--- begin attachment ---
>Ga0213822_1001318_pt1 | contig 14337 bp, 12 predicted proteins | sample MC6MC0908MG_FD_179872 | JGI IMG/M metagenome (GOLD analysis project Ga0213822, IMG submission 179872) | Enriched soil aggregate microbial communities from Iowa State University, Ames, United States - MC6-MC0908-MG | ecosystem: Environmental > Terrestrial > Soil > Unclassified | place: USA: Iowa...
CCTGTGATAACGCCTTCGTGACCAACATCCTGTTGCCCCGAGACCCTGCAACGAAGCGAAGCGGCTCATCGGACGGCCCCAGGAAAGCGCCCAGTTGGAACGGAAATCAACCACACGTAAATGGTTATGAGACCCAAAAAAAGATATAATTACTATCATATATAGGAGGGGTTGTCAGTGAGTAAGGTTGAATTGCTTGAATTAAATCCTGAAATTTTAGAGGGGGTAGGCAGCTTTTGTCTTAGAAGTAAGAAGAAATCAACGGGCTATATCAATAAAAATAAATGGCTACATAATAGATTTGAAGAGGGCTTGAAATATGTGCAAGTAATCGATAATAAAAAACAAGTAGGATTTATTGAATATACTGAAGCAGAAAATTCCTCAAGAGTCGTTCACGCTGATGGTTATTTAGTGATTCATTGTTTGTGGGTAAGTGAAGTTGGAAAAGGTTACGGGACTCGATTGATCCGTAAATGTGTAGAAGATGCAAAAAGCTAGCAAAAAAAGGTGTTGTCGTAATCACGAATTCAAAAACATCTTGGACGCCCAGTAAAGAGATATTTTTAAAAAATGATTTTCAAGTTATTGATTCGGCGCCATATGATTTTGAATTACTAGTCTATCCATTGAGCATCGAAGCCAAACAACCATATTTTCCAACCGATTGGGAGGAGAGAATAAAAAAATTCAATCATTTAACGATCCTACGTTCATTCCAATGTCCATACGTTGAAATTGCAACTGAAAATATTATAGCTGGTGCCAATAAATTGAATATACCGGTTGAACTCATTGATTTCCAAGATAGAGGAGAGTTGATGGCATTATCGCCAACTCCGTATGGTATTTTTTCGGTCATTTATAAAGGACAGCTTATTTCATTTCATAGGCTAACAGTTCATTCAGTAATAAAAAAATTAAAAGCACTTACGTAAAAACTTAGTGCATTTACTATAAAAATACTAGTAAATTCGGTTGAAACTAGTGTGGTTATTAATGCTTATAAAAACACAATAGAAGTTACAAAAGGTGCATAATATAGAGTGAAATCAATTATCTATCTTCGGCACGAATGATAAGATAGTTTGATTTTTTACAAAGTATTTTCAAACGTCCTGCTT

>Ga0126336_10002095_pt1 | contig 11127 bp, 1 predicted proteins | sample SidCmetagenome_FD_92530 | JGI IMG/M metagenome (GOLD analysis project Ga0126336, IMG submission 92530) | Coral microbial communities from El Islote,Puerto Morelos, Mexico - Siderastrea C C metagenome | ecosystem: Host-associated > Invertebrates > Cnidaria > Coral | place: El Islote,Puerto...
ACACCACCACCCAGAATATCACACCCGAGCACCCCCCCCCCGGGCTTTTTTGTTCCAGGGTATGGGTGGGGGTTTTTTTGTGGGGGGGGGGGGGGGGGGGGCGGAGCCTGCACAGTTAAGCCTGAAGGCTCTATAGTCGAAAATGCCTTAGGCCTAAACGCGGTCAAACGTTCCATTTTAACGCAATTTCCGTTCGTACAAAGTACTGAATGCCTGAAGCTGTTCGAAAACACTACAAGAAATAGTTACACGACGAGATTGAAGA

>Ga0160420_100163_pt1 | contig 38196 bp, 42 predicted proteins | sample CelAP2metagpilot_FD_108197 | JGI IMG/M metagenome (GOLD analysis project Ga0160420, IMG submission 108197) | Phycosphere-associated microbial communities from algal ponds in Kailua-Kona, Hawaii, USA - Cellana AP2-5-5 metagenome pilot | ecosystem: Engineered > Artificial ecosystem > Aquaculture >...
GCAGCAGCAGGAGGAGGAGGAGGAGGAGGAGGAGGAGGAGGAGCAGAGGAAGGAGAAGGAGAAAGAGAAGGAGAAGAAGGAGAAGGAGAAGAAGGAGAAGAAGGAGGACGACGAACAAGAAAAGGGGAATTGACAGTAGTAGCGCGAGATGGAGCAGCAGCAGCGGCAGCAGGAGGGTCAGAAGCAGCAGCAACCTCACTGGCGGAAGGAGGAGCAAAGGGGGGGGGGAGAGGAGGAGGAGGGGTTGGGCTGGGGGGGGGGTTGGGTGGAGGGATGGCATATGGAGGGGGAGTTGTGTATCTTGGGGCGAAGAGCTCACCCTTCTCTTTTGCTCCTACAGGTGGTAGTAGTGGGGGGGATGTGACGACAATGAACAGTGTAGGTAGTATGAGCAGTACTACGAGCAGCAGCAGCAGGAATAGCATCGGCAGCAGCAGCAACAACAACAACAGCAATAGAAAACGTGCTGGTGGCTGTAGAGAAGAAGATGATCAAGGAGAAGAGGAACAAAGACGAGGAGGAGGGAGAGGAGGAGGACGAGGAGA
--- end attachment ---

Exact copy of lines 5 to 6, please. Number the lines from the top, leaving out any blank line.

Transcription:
>Ga0160420_100163_pt1 | contig 38196 bp, 42 predicted proteins | sample CelAP2metagpilot_FD_108197 | JGI IMG/M metagenome (GOLD analysis project Ga0160420, IMG submission 108197) | Phycosphere-associated microbial communities from algal ponds in Kailua-Kona, Hawaii, USA - Cellana AP2-5-5 metagenome pilot | ecosystem: Engineered > Artificial ecosystem > Aquaculture >...
GCAGCAGCAGGAGGAGGAGGAGGAGGAGGAGGAGGAGGAGGAGCAGAGGAAGGAGAAGGAGAAAGAGAAGGAGAAGAAGGAGAAGGAGAAGAAGGAGAAGAAGGAGGACGACGAACAAGAAAAGGGGAATTGACAGTAGTAGCGCGAGATGGAGCAGCAGCAGCGGCAGCAGGAGGGTCAGAAGCAGCAGCAACCTCACTGGCGGAAGGAGGAGCAAAGGGGGGGGGGAGAGGAGGAGGAGGGGTTGGGCTGGGGGGGGGGTTGGGTGGAGGGATGGCATATGGAGGGGGAGTTGTGTATCTTGGGGCGAAGAGCTCACCCTTCTCTTTTGCTCCTACAGGTGGTAGTAGTGGGGGGGATGTGACGACAATGAACAGTGTAGGTAGTATGAGCAGTACTACGAGCAGCAGCAGCAGGAATAGCATCGGCAGCAGCAGCAACAACAACAACAGCAATAGAAAACGTGCTGGTGGCTGTAGAGAAGAAGATGATCAAGGAGAAGAGGAACAAAGACGAGGAGGAGGGAGAGGAGGAGGACGAGGAGA